This post is part of an ongoing series of energy storage posts by intern Brett Szmajda.
When I say ‘solar power’, most people conjure up images of the thin, iridescent blue panels that make a patchwork quilt out of the roofs of suburban houses. But photovoltaic solar power — converting the sun’s rays directly to electricity — is a youngster in the field of solar energy. Its great, great grandfather is solar thermal power; and with the looming threat of climate change, heat from the sun could be a significant part of Australia’s renewable energy transformation.
The principle behind solar thermal power should be familiar to anyone who has ignited dry leaves with a magnifying glass. Solar thermal power utilises the heat from the sun’s rays to do useful work. This object from the collection, invented by Lawrence Hargrave, illustrates the Australian inventor’s early attempts to heat water using the sun’s heat. Sunlight is focused by the conical dish onto the central pipe, which is closed at one end so it can hold a small volume of water. As best as we can tell, this was a hobby or proof-of-concept by Hargrave, who was also making small steam engines. However, around the same time as Hargrave was toying with solar, inventors on the other side of the world were patenting larger solar water heaters that could heat water for a household.
Utility companies have taken these basic small-scale ideas and supercharged them, creating solar thermal power stations to yoke the sun’s heat and turn it into electricity. (There are many alternative designs; most involve a lot of mirrors). For example, ‘power tower’ solar thermal power plants use several hundred mirrors to concentrate the sun’s rays on a central tower containing a column of water; this causes the water to boil, producing steam that drives a turbo-generator.
The big problem for solar thermal power generation is that sunlight isn’t constant — a solar thermal plant must contend with clouds, inclement weather, and of course, nightfall. The Solar Tres power plant (a ‘power tower’ design) in Andalusia, Spain has overcome this using a novel form of energy storage: molten salt. Instead of heating water directly, sunlight is concentrated onto a column containing a mix of 60% sodium nitrate and 40% potassium nitrate. The heat from the molten salt boils water and turns a turbine, as usual. The advantage of this additional step is that the molten salt can store the accumulated heat (for the electronics junkies in the audience, it’s almost like a ‘heat capacitor’). So when the sun goes behind the clouds or night falls, the heat from the molten salt continues to boil water, turning the turbine and keeping the power flowing. The simple addition of molten salt to the system allows 15 hours of heat storage, meaning that Solar Tres can run around the clock.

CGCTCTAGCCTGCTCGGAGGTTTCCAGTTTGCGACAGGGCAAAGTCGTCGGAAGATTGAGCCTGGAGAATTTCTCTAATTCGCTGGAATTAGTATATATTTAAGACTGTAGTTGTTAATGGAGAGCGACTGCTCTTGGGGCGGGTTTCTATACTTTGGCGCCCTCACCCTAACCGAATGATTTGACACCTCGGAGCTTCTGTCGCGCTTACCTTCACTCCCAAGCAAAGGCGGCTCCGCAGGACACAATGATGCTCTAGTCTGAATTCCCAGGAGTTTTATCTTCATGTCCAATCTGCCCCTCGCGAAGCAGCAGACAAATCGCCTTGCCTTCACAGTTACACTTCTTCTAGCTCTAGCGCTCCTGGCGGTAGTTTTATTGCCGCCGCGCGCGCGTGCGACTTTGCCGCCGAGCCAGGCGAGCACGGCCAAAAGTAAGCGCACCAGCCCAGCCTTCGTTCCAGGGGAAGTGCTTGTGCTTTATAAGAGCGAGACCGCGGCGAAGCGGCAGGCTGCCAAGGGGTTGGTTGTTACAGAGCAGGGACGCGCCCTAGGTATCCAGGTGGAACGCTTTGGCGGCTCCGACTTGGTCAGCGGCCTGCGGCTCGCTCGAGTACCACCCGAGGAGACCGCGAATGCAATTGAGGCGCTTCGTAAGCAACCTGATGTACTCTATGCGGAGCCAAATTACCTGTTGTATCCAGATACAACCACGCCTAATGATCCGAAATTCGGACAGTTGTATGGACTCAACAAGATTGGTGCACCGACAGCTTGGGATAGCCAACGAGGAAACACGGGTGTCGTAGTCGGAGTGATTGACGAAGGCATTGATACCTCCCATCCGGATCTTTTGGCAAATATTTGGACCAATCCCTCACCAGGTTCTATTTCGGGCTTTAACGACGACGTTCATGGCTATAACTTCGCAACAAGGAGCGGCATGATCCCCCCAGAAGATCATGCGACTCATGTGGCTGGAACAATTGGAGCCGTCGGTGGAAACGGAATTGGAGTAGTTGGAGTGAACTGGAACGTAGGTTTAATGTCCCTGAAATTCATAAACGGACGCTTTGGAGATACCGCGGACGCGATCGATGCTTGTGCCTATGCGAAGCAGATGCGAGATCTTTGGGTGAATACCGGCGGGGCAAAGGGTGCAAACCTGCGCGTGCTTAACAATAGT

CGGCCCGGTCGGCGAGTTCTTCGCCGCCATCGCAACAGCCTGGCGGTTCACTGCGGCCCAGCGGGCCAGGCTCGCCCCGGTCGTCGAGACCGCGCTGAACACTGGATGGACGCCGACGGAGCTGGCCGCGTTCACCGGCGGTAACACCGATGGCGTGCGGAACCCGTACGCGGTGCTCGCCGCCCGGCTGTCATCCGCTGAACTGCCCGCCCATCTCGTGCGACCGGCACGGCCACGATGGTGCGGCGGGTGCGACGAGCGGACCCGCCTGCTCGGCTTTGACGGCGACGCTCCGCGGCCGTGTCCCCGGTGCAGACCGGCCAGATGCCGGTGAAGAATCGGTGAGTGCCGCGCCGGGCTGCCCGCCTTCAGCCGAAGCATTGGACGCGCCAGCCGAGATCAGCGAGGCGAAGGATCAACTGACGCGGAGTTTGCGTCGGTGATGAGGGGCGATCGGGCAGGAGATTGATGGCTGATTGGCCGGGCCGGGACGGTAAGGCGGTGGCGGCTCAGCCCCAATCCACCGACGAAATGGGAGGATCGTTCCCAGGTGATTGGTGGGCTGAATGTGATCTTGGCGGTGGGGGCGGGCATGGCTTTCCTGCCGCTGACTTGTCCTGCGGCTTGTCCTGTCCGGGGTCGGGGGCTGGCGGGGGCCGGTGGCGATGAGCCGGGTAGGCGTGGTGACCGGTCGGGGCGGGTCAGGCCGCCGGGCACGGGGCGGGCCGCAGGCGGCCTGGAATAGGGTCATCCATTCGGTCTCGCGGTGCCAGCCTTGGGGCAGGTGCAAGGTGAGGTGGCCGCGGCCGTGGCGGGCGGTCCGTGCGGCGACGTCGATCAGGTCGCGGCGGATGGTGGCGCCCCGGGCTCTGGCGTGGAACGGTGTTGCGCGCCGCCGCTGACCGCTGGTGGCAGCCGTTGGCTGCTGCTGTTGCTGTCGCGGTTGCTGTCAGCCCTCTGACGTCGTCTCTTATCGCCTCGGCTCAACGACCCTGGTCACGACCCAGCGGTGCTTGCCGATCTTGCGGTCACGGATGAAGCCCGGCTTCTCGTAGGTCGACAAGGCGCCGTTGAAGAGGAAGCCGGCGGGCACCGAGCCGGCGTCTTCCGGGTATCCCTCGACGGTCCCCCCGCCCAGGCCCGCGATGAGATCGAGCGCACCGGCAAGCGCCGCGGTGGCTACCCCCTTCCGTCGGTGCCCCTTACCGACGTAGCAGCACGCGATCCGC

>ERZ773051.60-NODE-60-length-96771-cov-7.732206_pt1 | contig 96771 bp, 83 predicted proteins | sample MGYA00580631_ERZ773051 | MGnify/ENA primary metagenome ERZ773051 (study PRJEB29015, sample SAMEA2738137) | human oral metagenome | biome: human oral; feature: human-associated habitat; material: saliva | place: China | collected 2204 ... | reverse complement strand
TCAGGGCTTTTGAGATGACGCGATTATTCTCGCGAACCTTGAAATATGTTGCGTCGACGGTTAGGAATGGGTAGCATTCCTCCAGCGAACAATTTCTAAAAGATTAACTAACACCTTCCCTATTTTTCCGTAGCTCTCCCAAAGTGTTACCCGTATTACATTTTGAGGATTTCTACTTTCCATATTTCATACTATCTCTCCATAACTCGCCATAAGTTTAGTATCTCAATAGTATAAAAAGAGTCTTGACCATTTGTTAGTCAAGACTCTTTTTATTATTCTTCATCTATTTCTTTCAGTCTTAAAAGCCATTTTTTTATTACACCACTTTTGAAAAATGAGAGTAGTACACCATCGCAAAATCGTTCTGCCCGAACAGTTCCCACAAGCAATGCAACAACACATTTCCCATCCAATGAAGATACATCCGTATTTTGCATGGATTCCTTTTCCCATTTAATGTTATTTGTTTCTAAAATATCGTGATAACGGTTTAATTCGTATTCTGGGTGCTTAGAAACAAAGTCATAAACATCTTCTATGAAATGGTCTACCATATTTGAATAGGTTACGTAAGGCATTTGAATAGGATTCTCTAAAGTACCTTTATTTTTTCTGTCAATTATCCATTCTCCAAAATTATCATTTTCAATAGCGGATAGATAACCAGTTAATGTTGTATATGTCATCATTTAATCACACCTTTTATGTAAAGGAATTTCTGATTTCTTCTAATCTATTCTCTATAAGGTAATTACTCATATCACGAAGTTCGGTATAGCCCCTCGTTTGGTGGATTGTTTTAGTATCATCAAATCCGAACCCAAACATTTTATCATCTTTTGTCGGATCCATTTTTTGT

Solar thermal plants have been rolled out in a number of locations world-wide, but the uptake in Australia has been limited to two small plants: a 1.5 MW demonstration solar thermal plant has been added to the coal-fired Liddell Power station, and CSIRO has a 0.5 MW solar thermal power station in Mayfield. The biggest recent development was in June 2011, when a 250 MW solar thermal/gas hybrid plant (Solar Dawn) was given 464 million dollars of government funding as part of the Australian Government’s Solar Flagships program. Solar power is a natural fit to the Australian climate, so I’d expect some considerable growth in this sector. Until then, we’re left to wonder why Germany has invested more in solar infrastructure than Australia, when the majority of Australia has more sunshine hours per day than the German average.